Conventions Used in This Book
This book uses various stylistic and typographic conventions to make it easier to use.
When you see a note in this book, it indicates additional information that can help you better understand a topic or avoid problems
Tips introduce techniques applied by
Cautions warn you of hazardous procedures (for example, actions that have the potential to compromise the security of a system).
Cross-references are used throughout the book to help you quickly access related information in other chapters.
For an introduction to the terminology associated with transactions, see "Understanding Transactions," p. 332 .
Many of the chapters in this book conclude with a "Troubleshooting" section that provides solutions to some of the common problems that you might encounter regarding a particular topic. Throughout the main chapter text, cross-references such as these are included to direct you to the appropriate heading within the "Troubleshooting" section to address these problems.
Part I: Developing Enterprise JavaBeans
Chapter 1. Introduction to Enterprise Applications
In this chapter
The Enterprise JavaBeans Architecture
Component-Based Distributed Computing
Why Use EJB?
The Enterprise JavaBeans Architecture
The EJB 2.0 Specification defines Enterprise JavaBeans (EJB) as an architecture for component-based distributed computing. Although this definition works well if you are already familiar with terms such as component-based and distributed computing, the definition doesn't help much if you are
Figure 1.1. A high-level view of the EJB architecture.
If you were to ask 100 software developers or
Enterprise development did not begin with the
Although companies have been using the Common Object Request Broker Architecture (CORBA) since the early '90s, due to the boom of the Internet and the decentralization of the Information Technology (IT) departments within organizations, more and more applications are being developed that cross the network boundaries and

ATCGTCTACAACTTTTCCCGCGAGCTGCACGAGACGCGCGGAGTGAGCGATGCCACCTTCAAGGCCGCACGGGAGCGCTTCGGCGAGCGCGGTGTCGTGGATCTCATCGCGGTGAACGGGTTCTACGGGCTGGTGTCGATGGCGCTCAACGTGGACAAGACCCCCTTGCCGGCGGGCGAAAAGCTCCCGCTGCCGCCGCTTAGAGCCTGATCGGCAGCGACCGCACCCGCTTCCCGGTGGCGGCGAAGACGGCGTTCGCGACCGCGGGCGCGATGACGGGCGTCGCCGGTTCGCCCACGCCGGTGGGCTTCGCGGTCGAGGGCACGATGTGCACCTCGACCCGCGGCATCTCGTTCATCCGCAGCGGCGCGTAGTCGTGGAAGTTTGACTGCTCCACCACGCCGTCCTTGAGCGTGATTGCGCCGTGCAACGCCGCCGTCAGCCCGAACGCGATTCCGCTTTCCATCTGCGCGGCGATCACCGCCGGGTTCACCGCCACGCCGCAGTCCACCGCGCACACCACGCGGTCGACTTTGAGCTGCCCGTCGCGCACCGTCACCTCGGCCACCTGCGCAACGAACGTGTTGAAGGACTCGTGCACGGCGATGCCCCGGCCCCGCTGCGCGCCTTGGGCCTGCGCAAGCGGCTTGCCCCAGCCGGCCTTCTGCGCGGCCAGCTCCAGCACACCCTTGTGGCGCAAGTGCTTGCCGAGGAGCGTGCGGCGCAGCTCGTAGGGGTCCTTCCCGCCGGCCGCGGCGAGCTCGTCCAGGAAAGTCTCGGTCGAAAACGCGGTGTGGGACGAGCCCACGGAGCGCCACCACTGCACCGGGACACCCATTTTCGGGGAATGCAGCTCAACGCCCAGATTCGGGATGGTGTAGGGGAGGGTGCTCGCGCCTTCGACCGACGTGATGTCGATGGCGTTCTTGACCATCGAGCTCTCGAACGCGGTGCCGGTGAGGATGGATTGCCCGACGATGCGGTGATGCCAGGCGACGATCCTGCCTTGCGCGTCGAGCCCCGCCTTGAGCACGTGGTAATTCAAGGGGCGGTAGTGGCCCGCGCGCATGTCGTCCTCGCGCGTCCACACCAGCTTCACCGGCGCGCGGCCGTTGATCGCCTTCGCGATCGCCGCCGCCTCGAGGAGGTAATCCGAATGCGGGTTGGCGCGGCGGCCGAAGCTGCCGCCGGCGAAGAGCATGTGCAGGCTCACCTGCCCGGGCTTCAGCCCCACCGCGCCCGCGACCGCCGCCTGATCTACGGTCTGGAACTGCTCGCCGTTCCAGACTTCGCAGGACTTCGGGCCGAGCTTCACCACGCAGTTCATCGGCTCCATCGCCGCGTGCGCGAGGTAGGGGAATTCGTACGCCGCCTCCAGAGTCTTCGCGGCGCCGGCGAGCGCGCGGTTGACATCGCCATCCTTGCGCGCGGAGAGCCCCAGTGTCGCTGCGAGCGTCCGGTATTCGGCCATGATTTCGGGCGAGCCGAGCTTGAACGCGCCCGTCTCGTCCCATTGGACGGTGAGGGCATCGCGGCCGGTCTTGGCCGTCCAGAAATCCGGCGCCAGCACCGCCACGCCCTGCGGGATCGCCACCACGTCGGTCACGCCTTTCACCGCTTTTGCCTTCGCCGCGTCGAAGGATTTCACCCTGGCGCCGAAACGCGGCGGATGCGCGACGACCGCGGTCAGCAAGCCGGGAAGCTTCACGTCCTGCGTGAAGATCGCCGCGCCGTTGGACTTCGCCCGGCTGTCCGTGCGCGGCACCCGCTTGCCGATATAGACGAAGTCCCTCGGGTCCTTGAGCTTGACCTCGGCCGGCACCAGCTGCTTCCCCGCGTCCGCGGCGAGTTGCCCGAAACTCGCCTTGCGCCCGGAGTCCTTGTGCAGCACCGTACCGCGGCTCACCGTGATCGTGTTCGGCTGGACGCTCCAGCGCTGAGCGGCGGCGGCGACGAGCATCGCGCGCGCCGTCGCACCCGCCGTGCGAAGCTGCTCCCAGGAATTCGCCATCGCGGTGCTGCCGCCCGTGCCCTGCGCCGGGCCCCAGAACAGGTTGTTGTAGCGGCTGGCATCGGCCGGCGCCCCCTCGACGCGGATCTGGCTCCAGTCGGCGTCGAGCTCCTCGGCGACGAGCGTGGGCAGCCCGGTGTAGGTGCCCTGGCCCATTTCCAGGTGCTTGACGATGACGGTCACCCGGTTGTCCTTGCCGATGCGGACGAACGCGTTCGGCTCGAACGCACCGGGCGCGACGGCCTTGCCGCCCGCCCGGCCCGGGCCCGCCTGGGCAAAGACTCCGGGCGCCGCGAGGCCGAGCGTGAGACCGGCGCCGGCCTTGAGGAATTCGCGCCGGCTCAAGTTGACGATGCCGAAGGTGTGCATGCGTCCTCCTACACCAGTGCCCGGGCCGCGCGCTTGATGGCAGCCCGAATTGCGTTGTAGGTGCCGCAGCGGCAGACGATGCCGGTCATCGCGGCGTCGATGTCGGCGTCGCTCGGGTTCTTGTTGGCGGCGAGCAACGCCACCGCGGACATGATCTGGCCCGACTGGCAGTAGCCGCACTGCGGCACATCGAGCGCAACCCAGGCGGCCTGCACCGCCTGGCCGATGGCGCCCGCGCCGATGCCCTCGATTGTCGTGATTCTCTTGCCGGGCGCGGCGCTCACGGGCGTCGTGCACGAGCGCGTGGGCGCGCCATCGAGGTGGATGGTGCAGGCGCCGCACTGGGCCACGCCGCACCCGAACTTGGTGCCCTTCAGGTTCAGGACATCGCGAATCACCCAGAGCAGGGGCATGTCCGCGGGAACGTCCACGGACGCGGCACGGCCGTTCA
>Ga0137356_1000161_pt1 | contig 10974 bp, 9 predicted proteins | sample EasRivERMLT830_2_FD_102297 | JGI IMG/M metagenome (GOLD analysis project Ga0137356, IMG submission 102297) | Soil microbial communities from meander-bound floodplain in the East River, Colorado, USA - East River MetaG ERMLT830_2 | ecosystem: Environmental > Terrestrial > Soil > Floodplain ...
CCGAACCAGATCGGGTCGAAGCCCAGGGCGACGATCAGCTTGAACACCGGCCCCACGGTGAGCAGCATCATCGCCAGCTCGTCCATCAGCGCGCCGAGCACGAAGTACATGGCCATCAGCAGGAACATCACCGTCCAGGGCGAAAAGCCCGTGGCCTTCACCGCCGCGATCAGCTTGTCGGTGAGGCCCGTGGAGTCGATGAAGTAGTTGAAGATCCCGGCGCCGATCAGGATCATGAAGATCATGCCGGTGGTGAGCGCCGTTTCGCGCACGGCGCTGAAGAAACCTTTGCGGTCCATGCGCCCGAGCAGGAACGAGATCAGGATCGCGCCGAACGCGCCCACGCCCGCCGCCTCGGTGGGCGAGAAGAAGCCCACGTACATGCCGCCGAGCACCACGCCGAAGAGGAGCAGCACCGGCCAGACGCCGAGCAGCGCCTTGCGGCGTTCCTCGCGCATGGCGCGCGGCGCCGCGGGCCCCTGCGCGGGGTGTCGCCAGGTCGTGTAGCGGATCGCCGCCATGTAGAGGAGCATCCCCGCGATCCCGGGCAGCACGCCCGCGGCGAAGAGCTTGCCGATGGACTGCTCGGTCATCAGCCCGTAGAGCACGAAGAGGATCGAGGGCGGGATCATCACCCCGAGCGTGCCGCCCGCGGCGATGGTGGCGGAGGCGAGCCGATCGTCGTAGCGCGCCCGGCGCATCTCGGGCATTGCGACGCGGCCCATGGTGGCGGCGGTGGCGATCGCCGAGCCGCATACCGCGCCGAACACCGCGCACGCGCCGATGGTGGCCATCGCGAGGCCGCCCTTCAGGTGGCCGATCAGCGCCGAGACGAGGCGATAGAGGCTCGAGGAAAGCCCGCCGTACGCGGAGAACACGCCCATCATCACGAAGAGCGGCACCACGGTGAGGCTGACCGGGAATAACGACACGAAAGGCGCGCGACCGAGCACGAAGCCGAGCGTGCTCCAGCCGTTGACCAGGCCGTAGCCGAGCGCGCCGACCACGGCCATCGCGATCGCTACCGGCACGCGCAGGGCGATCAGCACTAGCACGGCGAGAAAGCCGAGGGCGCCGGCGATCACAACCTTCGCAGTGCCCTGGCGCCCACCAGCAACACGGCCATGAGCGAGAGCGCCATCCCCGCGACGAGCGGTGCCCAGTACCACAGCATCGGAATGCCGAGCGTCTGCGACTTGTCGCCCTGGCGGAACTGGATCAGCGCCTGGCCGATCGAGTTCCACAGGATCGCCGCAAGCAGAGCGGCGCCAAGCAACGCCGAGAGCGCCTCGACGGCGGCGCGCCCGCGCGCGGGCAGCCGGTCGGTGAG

Riding right on the back of this decentralization is an entire
As you can start to see, enterprise developers must deal with many complex technological issues that just are not present in many smaller applications. Enterprise applications must support multiple sites that can be
Going back to the EJB definition that was provided from the specification and considering a different definition of what enterprise application development is, let's try to come up with our own EJB definition. We need a definition that we can intuitively grasp and understand without a great deal of confusion and be able to communicate it to others. So here is an attempt at a definition that you should be able to understand with a little bit of thought:
Although the previous definition contains a few terms that might be new to you, it should take you a little closer to understanding how the EJB architecture helps you build enterprise applications.
The application server that was mentioned in the definition is typically built by a third party and installed into your environment.
There are other characteristics that you will need to understand when building enterprise applications using EJBs. These include such things as scalability, multi-user, load balancing, fault-tolerance, and many more. The problem is that there is so much to learn that you will have an easier time grasping all these concepts if you are exposed to them at the right pace and at the right time. That's one of the main goals of this book: to introduce concepts gradually and when it makes sense to introduce them. Learning Enterprise JavaBeans can sometimes seem overwhelming because of the supporting concepts and technologies that accompany it. Hopefully, you will learn by the time you are finished with this book that one of the greatest benefits from using EJB and its supporting technologies is that much of the infrastructure is provided for you.